Bloomberg News

Chile Bank Calls for Social Solutions That Preserve Economy

October 19, 2011

(Updates with comments from central bank president in third paragraph, government spokesman in fifth paragraph.)

Oct. 19 (Bloomberg) -- Chile must find solutions to its socio-political problems that preserve the country’s economic health amid a deteriorating global climate, central bank President Jose De Gregorio told a conference in Santiago today.

Speaking as thousands of students prepared to stage demonstrations in the Chilean capital, De Gregorio said Chile should be an example for other countries in resolving “urgent and serious problems.”

“Clearly the climate of socio-political turbulence isn’t the most suitable for facing further deterioration in the world,” De Gregorio said, according to speech notes published on the bank’s website. “That’s why the challenge, more than ever, is building a solution to specific problems in an effective way, but always preserving macroeconomic stability and strengthening our capacity to grow.”

Chilean students plan to march in downtown Santiago today, continuing their five-month push for cheaper and better schooling, after the government invoked a security law to increase punishments for acts of violence and vandalism, the University of Chile student federation, known as Fech, said on its website.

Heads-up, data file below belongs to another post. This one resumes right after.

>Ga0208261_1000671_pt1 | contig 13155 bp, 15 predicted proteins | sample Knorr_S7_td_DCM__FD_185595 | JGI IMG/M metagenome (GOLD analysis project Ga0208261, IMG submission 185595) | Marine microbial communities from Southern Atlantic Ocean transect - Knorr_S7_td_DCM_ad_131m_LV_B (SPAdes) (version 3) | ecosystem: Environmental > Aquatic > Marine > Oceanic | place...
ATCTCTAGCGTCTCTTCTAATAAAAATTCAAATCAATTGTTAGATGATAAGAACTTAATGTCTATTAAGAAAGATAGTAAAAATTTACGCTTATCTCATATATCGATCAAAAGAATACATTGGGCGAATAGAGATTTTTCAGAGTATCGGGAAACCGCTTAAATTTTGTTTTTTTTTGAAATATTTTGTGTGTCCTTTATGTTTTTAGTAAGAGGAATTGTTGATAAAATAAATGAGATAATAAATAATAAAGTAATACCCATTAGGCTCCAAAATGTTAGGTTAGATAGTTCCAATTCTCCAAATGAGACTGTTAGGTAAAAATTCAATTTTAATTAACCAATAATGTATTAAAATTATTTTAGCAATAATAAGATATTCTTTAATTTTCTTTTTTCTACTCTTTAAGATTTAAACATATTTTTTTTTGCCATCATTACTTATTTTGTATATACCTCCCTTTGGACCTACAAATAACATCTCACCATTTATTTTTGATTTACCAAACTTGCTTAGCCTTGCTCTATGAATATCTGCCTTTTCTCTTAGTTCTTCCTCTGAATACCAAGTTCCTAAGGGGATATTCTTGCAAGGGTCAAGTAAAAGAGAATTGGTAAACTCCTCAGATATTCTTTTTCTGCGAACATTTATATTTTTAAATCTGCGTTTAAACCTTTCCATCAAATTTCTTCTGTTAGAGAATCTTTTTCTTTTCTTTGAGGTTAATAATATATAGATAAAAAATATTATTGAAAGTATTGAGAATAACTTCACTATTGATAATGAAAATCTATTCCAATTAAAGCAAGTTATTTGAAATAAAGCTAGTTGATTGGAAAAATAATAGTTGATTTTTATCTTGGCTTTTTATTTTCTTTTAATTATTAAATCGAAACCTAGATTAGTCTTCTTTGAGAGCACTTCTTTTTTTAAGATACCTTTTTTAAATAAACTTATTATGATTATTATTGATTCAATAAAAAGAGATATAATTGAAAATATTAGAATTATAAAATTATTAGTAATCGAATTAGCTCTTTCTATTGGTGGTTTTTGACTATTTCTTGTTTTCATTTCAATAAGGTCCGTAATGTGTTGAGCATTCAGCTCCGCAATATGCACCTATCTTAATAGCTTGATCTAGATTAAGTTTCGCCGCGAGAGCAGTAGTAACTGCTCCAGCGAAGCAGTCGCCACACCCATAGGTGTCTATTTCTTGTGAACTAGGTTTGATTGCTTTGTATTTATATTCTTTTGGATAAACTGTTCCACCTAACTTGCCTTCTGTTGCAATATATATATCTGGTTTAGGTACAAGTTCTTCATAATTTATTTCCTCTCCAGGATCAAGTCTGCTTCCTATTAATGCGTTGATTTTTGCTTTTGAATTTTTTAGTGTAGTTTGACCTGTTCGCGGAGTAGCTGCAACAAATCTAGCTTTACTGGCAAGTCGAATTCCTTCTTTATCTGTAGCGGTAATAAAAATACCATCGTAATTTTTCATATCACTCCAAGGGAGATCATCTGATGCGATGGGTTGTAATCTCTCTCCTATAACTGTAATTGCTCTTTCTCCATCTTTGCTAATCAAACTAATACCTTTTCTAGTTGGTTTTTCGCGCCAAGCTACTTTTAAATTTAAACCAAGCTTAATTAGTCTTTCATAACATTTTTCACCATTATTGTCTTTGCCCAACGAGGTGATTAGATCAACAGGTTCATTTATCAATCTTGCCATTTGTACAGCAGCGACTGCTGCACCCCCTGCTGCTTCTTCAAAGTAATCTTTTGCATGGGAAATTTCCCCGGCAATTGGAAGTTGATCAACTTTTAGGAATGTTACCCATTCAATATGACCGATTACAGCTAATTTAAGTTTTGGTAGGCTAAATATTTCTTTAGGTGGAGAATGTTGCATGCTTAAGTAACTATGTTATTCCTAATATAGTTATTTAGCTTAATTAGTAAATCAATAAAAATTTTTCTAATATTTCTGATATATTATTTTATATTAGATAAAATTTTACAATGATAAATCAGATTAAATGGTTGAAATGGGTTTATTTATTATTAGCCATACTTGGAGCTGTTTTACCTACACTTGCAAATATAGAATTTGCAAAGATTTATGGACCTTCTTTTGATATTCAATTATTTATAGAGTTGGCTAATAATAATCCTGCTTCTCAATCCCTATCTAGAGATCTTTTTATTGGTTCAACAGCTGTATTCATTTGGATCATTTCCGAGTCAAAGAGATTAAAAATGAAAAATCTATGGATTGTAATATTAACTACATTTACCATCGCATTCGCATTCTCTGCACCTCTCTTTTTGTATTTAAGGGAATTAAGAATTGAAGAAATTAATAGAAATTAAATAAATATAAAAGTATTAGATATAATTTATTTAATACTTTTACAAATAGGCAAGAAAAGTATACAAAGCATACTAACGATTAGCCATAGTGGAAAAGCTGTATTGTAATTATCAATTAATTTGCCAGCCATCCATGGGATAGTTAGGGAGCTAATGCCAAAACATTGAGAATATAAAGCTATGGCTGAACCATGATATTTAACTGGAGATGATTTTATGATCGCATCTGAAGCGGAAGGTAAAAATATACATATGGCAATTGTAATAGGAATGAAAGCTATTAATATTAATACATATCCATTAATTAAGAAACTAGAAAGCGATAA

‘Almost Terrorist’

Protesters disrupted traffic throughout Santiago and burned a city bus yesterday in an act that government spokesman Andres Chadwick called “almost terrorist” in an interview today with Radio Agricultura.

“What we saw yesterday truly exceeded all limits,” Chadwick said. “The government has been very clear: We will use all legal tools at our disposal so people can live in peace.”

Student leaders condemn violence and are calling for a peaceful march today, the Fech said on its website.

“Although some find it difficult to recognize because it seems that today saying everything is bad gives popularity, our country is exemplary,” De Gregorio said. “In the last decades, all Chileans have benefited from progress never before seen in our history and although there is much to do, we are an example for many counties. In this climate we must also be examples in resolving urgent and serious problems that should allow us to keep building a more prosperous country for all.”

--Editors: James Attwood, Harry Maurer

To contact the reporter on this story: Randall Woods in Santiago at rwoods13@bloomberg.net

To contact the editor responsible for this story: Joshua Goodman at jgoodman19@bloomberg.net


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